“Letting go” often requires redefining how resources are allocated within an organization, making those processes more agile and giving teams greater autonomy in regular resource reallocation.  

3. Cross-Functional Work 

Reorienting teams around outcomes versus outputs can be liberating but requires more cross-functional work. Rather than being accountable for a single activity or component, teams responsible for business outcomes, such as customer satisfaction, operational efficiency or launching a new product, need the talents of many functional domains that often operate in silos.  

Organizations seeking to become more resilient and adaptive by “letting go” should find ways to accelerate cross-functional collaboration. That could be by shifting the organization’s structure outright, such as to agile teams or matrix models, or by evolving how individuals and teams are aligned to work.  

Putting “Letting Go” Into Practice Across the Organization’s Mind, Body, and Soul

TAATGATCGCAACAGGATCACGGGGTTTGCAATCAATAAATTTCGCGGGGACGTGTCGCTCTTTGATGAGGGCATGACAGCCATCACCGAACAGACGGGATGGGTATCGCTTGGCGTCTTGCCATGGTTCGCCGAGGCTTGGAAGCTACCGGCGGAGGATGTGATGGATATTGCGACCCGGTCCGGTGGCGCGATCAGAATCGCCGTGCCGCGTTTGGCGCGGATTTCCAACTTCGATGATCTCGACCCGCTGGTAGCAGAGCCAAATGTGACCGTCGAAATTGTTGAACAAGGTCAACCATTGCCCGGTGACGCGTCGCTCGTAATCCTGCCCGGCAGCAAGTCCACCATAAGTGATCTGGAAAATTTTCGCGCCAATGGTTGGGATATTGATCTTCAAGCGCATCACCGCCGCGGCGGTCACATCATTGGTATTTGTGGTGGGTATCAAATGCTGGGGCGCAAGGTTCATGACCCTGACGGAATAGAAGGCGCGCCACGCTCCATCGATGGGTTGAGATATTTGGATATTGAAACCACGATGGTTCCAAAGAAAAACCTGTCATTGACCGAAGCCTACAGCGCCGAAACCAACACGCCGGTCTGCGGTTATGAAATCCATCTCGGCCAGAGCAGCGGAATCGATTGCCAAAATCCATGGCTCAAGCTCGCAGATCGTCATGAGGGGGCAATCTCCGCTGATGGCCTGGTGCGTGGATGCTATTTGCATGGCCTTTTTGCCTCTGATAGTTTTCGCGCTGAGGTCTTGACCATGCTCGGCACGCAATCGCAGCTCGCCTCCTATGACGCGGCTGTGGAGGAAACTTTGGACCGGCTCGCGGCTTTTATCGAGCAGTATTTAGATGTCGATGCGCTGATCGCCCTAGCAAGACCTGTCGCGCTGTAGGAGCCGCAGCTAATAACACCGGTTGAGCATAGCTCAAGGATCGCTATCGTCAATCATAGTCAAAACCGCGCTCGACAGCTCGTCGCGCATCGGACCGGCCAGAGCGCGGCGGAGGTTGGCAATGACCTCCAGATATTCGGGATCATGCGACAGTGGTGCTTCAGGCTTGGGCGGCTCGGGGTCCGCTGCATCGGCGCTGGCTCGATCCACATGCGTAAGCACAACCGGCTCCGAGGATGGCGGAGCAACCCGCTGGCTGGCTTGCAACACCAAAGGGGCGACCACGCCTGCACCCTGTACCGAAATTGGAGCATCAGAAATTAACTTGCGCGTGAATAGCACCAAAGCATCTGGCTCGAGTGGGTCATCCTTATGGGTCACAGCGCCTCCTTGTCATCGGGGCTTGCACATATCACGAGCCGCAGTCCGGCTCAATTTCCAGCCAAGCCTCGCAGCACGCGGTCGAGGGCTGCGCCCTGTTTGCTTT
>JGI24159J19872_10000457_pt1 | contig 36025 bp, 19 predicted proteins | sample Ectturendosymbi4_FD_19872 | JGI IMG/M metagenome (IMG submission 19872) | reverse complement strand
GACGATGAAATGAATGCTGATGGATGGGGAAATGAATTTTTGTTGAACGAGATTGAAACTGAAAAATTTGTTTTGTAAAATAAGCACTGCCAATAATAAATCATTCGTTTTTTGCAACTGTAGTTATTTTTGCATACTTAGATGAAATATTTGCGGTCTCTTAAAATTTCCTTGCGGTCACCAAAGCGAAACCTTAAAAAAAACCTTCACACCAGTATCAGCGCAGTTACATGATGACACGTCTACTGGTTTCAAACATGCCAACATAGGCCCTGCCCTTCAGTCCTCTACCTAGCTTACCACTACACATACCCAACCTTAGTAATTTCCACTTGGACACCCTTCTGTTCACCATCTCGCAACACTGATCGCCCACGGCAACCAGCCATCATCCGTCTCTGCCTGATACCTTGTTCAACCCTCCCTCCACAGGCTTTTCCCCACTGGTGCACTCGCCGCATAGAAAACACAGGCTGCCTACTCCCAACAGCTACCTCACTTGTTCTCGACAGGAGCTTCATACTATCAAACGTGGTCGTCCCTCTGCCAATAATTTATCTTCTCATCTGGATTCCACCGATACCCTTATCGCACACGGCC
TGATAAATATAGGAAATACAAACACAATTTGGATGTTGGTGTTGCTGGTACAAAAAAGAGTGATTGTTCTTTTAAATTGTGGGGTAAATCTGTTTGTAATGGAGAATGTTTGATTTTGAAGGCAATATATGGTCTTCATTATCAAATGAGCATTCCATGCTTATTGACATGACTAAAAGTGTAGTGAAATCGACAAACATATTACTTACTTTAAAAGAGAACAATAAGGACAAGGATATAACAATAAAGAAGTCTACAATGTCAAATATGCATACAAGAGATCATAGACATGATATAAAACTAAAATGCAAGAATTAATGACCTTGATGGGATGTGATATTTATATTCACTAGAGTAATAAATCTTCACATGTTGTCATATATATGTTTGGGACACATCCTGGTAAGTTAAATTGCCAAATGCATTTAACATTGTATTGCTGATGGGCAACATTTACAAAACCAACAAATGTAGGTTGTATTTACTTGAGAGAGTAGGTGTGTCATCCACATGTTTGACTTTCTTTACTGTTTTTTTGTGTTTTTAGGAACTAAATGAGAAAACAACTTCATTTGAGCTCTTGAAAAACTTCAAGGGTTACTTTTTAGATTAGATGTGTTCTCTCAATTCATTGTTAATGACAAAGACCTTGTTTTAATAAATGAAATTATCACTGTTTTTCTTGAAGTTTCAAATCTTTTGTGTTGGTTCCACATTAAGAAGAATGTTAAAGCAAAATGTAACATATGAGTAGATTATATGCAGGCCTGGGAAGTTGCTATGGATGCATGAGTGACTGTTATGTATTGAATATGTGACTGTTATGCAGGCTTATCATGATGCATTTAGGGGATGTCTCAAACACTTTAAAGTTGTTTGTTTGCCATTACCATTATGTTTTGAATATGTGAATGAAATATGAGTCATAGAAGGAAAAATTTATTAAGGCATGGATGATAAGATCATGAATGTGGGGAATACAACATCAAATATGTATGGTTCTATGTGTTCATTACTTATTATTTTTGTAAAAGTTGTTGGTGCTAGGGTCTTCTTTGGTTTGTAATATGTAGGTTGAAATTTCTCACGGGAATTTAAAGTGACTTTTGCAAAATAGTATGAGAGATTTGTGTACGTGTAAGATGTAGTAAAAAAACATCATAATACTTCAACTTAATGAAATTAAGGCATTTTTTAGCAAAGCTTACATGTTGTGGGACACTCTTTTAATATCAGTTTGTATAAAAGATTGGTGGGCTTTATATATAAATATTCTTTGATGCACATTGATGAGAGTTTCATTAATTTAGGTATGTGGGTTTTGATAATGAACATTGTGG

Every organization can find its way to the level of shared, distributed decision-making that best fits its strategies and goals. Using our Human-Centered Transformation Model to think holistically, here are some actionable ways leaders can empower autonomy and decision-making within their organizations.” 

DNA: Define the Strategic Destination 

  • Make decision-making faster and easier at all levels by promulgating clear and compelling statements of corporate purpose with well-articulated values to support it. The clearer they are, the easier it is to trust that decisions will be made consistently at all levels. 
  • Identify where autonomy and decisiveness are best aligned with company values.